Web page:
1. [Rick and Morty. “A Rickle in Time.” Season 2, episode 1. Directed by Wes Archer. Written by Matt Roller. Adult Swim (Cartoon Network). Aired July 26, 2015. (Not recommended for children or most people.)]

2. [Charles Burns. Black Hole. (New York: Pantheon Books, 2005). (Also not recommended for children or most people.)]

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Close Encounters

Written for St. Andrew Lutheran Church, Franklin, TN + 2nd Sunday of Easter + April 3, 2016

Readings: Acts 5:27-32; Revelation 1:4-8; John 20:19-31


For the last month or so my guilty pleasure has been watching Fargo, the TV series, inspired by the Coen brothers film from the 1990s. In Season 2 there are constant — but not really connected or explained — references to alien life: What were those weird lights in the sky? Why is the young kid drawing flying saucers? Did the narrator just quote War of the Worlds?

(**mild spoiler alert for those who haven’t finished season 2 and care about the alien subplot line**)

In the last episodes there is a huge shoot-out at a motel: two warring Midwestern crime mobs face off in their last battle, and the police are caught in the middle. Suddenly, it appears: a giant flying saucer, hovering just a couple of hundred feet above the ground, shining beams of light down on the gunfire and fistfights. Everything comes to a halt as everyone stares up at this unbelievable sight. Then, just as suddenly, the spaceship disappears.

fargo

Photo Credit: Entertainment Weekly website

What I enjoyed most about this crazy scene was watching the characters react to their U.F.O. sighting. Peggy, a young woman who has never been fully hooked into reality, seems totally unfazed. She and her husband are making a run for it, and when he stops to stare at this thing in the sky, she just says: “It’s just a flying saucer, Ed. We gotta go!” When the saucer flies away, everyone goes back to the fight as if nothing had happened.[1]

A few days later, two of the most level-headed and competent characters in the show — a pair of police officers — talk about the UFO sighting. They’d both been eyewitnesses. Sheriff Larsson asks, “So…you gonna put that in your report, then?”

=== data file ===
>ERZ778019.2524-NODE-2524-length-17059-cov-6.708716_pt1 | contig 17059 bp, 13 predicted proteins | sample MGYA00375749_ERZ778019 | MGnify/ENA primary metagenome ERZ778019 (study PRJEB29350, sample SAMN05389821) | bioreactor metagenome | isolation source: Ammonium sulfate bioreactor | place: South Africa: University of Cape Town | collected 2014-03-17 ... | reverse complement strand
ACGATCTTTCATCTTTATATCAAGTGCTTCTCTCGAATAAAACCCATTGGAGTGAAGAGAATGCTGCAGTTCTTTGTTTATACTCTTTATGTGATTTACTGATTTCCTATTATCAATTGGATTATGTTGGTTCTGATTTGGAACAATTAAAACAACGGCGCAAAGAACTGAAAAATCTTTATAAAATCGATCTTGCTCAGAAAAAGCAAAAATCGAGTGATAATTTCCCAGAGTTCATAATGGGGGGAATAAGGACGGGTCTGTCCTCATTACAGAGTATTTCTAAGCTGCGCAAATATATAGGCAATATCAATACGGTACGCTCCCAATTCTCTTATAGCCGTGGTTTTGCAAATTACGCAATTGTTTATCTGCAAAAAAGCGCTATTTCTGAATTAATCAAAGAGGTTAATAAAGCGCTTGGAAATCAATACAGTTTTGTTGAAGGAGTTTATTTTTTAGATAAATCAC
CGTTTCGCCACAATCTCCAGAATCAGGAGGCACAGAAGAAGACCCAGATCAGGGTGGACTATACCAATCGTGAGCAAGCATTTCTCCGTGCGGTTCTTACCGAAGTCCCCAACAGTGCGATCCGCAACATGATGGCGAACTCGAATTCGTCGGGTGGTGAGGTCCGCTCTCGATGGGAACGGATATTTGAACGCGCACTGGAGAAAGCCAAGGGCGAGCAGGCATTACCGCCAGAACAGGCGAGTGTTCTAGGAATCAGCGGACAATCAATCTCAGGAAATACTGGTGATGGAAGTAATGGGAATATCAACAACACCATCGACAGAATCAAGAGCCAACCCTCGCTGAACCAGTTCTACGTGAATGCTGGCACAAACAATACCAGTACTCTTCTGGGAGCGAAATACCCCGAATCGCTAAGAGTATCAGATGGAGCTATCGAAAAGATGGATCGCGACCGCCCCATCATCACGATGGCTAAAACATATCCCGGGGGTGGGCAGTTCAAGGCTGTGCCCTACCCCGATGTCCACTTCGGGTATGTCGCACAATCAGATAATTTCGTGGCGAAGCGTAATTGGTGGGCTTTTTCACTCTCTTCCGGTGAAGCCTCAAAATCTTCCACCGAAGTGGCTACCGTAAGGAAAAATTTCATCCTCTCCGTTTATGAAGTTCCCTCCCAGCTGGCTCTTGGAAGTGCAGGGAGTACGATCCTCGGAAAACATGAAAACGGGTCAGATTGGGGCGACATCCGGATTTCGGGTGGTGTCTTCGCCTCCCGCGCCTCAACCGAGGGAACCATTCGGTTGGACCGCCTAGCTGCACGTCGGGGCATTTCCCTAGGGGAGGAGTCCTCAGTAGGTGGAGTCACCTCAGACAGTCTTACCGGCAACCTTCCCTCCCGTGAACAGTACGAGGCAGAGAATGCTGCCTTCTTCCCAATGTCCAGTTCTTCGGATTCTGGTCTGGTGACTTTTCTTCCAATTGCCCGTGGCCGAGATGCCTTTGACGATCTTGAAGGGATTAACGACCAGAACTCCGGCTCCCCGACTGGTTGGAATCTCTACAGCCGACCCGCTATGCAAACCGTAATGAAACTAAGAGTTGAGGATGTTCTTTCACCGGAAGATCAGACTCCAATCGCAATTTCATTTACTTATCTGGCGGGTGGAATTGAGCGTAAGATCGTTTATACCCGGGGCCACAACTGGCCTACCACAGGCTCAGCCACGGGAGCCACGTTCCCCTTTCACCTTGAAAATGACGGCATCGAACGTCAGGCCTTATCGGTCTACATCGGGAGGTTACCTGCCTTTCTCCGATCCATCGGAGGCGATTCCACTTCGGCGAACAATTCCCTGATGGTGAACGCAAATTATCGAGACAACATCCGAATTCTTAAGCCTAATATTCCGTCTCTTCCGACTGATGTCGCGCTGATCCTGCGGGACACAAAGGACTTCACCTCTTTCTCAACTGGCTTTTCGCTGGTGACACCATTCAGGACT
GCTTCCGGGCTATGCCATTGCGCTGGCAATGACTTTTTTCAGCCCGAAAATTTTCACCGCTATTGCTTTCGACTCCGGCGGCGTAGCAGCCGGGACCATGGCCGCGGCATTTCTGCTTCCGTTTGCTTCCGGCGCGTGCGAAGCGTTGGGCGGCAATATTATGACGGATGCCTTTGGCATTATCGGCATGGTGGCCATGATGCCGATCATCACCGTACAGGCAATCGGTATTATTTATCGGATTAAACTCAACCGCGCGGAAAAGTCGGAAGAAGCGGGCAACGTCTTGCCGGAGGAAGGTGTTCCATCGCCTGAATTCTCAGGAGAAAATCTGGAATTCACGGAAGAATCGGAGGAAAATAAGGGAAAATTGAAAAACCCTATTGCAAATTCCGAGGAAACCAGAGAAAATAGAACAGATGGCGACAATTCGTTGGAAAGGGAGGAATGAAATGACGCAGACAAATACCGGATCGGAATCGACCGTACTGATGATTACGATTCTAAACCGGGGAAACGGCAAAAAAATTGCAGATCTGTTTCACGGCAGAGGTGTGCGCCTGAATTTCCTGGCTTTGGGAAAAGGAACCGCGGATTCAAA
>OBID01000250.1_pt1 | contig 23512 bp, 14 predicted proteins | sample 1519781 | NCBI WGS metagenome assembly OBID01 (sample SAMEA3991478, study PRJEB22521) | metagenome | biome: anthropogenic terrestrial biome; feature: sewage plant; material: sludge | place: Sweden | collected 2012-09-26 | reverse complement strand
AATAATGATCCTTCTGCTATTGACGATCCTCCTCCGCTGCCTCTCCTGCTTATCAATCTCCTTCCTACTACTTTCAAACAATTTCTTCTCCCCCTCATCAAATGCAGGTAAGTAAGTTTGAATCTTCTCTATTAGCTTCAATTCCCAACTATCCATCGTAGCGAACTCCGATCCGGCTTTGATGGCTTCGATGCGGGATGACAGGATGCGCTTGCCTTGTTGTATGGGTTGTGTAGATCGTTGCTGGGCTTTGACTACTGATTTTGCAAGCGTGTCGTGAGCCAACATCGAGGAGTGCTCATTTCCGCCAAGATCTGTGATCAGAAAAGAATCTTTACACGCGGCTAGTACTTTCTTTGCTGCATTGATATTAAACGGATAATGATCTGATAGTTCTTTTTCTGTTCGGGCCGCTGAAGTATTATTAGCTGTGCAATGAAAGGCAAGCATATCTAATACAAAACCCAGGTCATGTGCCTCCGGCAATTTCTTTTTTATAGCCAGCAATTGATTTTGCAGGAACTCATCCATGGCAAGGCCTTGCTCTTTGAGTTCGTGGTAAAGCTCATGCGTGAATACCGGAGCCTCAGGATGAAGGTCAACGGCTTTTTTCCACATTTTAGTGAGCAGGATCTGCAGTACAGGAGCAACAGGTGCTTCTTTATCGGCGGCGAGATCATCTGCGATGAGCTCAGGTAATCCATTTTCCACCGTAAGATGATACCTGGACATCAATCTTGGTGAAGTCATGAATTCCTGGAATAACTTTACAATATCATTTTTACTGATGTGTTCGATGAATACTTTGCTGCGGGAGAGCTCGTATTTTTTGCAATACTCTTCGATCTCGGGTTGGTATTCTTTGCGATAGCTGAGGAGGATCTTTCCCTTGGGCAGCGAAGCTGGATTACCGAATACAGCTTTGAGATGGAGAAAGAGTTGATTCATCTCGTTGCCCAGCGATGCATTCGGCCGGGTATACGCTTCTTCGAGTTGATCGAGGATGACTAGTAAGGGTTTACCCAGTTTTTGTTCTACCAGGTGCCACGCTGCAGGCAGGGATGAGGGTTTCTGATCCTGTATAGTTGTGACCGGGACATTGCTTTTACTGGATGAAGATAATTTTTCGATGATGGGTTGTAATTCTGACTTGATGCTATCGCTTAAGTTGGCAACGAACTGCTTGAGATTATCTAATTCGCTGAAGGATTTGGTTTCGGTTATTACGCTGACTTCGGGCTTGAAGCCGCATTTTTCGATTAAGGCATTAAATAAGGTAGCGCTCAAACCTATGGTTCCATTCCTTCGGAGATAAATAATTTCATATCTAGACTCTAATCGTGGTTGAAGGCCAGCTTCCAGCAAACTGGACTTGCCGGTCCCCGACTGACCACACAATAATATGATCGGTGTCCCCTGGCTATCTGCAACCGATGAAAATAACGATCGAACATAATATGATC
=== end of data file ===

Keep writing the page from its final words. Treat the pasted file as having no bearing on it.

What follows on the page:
“What?” asks Officer Solverson, “‘Gunfight interrupted by spacecraft’?”

“Yeah…maybe leave that [as] subtext…”

Even though they both saw this giant flying saucer, neither of them finds the story believable…at least not believable enough for a police report.[2]

Jesus’s disciples witnessed something even more unbelievable than a flying saucer appearing in Sioux Falls, South Dakota; they saw a living man appear after they had seen him die.

Of course there are many ways we can attempt to prove that Christ’s resurrection really happened: the authors of the gospels did it themselves, writing about how Roman soldiers had been guarding the tomb, so the disciples couldn’t have stolen the body (Matt. 27:62-66); how the stone had already been rolled away when the first of the Jesus-followers showed up at the tomb (Luke 24:1-12; in Matt. 28, they see an angel roll the stone); how the resurrected Christ ate fish with the disciples, so he couldn’t have been just a ghost (Luke 24:36-42). Christian apologists from today add that those people who saw the resurrected Christ probably weren’t hallucinating or lying, because the whole lot of them chose to face persecution and even martyrdom rather than renege on their story about the resurrected Jesus of Nazareth.

But even with all those arguments, the resurrection is still unbelievable.

Officer Solverson could have written about the U.F.O. sighting in his report. He could have quoted multiple eyewitnesses. But still, I think he was wise to leave it out. No matter the proof, no one would have believed the report, because everybody knows flying saucers are a bunch of hooey.

And if “everybody knows” that, how much more does everybody know that dead bodies don’t come back to life. Even if we could prove it happened, it would still be unbelievable. We would find a way to doubt, because resurrection is just not how the world works.